A Designer Life

The Ultimate Guide to Milan Design Week (Especially if it’s your first time)

I’m delighted to inform you that this post was sponsored by Lexus International who flew me to Milan Design Week to attend the Lexus Design Award, and that all opinions in this Ultimate Guide to Milan Design Week are my own.

Is it your first time to Milan Design Week? Or, are you planning to visit Milan because it’s on your travel bucket list? Then you’ll want to bookmark this post (or pin it on Pinterest!) to come back to later, so that you too can get the most out of your trip to Milan during Design Week,  a festival at the epicentre of the world’s design industry, where fresh new ideas from both seasoned and up-and-coming designers are revealed to the world every year in April. Even if you’ve been to Milano for design week before, you might still find some great tips here that you’ve never heard of, to save for the next time you visit.

In early April 2017, I was lucky enough to have the chance to fly to Milan Design Week for the very first time. From this incredible opportunity, I was inspired to write and share my Ultimate Guide to Milan Design Week filled with useful travel tips and festival advice, so that other design lovers can plan an incredible trip to Milan, just like I did.

Here’s a list of 14 things you should do to have the best time in Milan:

1. Wear comfortable flat shoes

Milan is an incredibly walkable city that is mostly flat terrain and it’s just as well, since you’ll be doing an unprecedented amount of walking during your entire time at Milan Design Week. Each of the key design districts have hundreds of exhibitions, open studios and installations to explore, and the best way to see everything is by foot. Of course, Milan has a reliable and well-connected subway, bus and tram system that makes it easy to travel between design districts, but since there is so much to see in each district, the only way to explore is by pounding the pavement.

If I was only able to share one tip for first-time visitors to Milan Design Week , this would be my top piece of advice. If you arrive with just one pair of shoes in your suitcase  – make sure they are the most comfortable pair of shoes you have ever owned. For me, I brought both my favourite mushroom-coloured flat suede boots that could take me seamlessly from daytime photo hunting adventures to night-time parties, and also my Nike Flyknits for a more casual, sporty look on the weekend.

Even though I was wearing the most comfortable shoes I’ve ever owned, I did so much walking during Milan Design Week that I got blisters on my feet in the strangest of places. And, if you visit the Salone Del Mobile furniture trade show, there are around 14 pavilions with more than 1,100 exhibitors to see – so I’m not kidding when I tell you to bring along your fitness tracker just  for the sheer satisfaction of clocking up a week’s worth of steps in just one day. (Besides, you’ll appreciate all the walking as it will help keep off the weight from the inevitable pizza and pasta carb overload – you’re in Italy, embrace it!)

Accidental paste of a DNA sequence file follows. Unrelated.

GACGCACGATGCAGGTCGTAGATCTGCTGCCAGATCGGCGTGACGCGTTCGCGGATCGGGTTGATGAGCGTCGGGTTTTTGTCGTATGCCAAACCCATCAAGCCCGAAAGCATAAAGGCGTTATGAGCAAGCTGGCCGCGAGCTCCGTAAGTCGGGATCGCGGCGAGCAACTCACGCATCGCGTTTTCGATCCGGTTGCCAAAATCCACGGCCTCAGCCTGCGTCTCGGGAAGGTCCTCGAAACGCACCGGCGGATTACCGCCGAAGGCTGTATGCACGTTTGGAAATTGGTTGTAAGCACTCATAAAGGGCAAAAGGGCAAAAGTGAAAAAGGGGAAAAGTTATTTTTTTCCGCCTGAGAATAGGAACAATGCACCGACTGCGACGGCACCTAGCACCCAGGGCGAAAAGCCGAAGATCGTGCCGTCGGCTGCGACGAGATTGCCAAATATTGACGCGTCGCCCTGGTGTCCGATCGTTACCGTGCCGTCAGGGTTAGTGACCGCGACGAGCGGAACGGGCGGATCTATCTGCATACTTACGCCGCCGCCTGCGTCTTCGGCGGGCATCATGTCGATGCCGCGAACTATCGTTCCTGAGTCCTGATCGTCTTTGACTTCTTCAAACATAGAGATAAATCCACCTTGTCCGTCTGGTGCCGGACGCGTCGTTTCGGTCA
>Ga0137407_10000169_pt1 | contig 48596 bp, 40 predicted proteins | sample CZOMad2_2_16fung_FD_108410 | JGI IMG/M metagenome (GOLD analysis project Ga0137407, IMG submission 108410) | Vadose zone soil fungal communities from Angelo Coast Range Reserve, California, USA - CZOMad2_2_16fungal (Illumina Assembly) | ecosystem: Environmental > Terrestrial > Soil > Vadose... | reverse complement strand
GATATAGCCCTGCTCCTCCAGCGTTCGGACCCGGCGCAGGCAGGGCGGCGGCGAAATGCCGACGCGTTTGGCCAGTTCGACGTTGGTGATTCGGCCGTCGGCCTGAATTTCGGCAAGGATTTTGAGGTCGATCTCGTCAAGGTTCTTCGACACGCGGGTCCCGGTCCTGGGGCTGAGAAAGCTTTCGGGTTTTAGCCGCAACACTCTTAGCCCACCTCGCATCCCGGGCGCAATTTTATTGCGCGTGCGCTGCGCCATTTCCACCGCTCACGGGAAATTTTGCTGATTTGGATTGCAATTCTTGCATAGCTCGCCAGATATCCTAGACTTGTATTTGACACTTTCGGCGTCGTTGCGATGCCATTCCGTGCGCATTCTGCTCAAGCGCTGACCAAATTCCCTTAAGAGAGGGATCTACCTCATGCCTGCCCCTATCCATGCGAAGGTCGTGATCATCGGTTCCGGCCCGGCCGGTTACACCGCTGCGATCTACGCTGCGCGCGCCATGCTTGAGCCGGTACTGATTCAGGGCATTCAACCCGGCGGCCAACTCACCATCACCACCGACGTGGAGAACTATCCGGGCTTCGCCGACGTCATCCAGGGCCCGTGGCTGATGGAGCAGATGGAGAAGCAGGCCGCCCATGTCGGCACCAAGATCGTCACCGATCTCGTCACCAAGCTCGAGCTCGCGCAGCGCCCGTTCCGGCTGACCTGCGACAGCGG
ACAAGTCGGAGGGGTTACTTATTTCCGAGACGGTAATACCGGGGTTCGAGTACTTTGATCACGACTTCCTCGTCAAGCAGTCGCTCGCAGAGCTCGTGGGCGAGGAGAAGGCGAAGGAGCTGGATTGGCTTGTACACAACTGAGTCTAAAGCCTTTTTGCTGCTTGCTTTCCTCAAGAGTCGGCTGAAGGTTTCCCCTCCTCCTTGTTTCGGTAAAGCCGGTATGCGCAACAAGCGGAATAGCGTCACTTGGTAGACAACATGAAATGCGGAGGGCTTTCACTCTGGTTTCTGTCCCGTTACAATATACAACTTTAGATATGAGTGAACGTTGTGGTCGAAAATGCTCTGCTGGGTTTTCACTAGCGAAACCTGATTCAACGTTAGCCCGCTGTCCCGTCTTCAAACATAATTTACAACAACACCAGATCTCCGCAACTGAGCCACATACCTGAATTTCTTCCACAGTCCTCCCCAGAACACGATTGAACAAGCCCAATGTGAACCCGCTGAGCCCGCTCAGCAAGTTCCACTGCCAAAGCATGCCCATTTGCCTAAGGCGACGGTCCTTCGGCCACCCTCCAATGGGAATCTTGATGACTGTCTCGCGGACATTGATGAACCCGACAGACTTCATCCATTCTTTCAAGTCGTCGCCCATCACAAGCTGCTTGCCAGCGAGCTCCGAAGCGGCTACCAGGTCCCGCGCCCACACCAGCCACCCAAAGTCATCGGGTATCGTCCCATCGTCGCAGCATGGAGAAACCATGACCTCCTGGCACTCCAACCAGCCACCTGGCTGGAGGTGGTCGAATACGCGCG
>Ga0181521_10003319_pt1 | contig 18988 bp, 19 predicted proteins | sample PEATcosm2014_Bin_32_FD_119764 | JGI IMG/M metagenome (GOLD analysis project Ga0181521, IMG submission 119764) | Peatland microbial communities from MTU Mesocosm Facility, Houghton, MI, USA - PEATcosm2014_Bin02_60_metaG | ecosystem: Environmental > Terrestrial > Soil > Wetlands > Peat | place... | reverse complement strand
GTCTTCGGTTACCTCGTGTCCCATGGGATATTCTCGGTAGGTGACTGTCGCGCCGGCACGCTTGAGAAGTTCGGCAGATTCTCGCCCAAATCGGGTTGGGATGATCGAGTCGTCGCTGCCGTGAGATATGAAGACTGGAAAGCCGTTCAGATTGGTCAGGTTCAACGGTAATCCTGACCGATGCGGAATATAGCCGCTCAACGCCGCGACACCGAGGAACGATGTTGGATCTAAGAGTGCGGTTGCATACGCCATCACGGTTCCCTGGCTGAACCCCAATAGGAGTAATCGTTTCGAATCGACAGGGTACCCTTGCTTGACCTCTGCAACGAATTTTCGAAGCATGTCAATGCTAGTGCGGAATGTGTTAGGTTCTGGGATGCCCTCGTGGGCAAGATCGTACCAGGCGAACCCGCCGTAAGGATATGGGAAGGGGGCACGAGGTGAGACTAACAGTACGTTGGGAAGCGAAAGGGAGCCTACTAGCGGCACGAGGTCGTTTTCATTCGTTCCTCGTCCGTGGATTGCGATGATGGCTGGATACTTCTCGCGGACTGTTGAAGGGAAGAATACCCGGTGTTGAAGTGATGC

If you already arrived in Milan and didn’t bring sensible shoes, though, don’t worry. There are plenty of sports shoe boutiques along Via Torino (“Via” means “Street” by the way) if you need to purchase a sexy pair of the latest sneaker designs from Adidas, Nike or Geox, so you can blend in with the locals. Or, if Italian leather is more your thing, you can try along Corso di Porta Ticinese for some sweet little leather boutiques that sell flat boots along with handbags in all colours of the rainbow.

Besides walking, if cycling is your thing, Milan also has a great bicycle sharing system, called BikeMi with stations situated all around the city. But, you’ll probably need your comfortable flat shoes for that, as well, so my advice stands.

2. Add the Lexus Design Award / Lexus Design Event to your itinerary

If we are going to talk about must-see events to add to your design week itinerary, it’s worth putting the Lexus Design Award and Event right up there at the top of the list. Lexus has had a presence at Milan Design Week for the past ten years, but over the 5 years since their inaugural design competition was launched, the ideas and concepts that have been unearthed and unveiled by the Lexus Design Award in Milan have taken the design (and popular culture) world by storm. If you want a peek into the future to see what fresh ideas are being concocted by some of the world’s most inspiring new design talents –  this is the exhibition to attend. Not only that, but the entire Lexus Design Event is designed to excite and inspire with collaborations between notable design leaders. In 2017, Lexus collaborated with Professor Neri Oxman of the Mediated Matter Group at MIT to create the YET exhibition, that explored the unique technology of 3D printed glass and filled a vast hall in the La Triennale di Milano with pulsating light. Learn more here.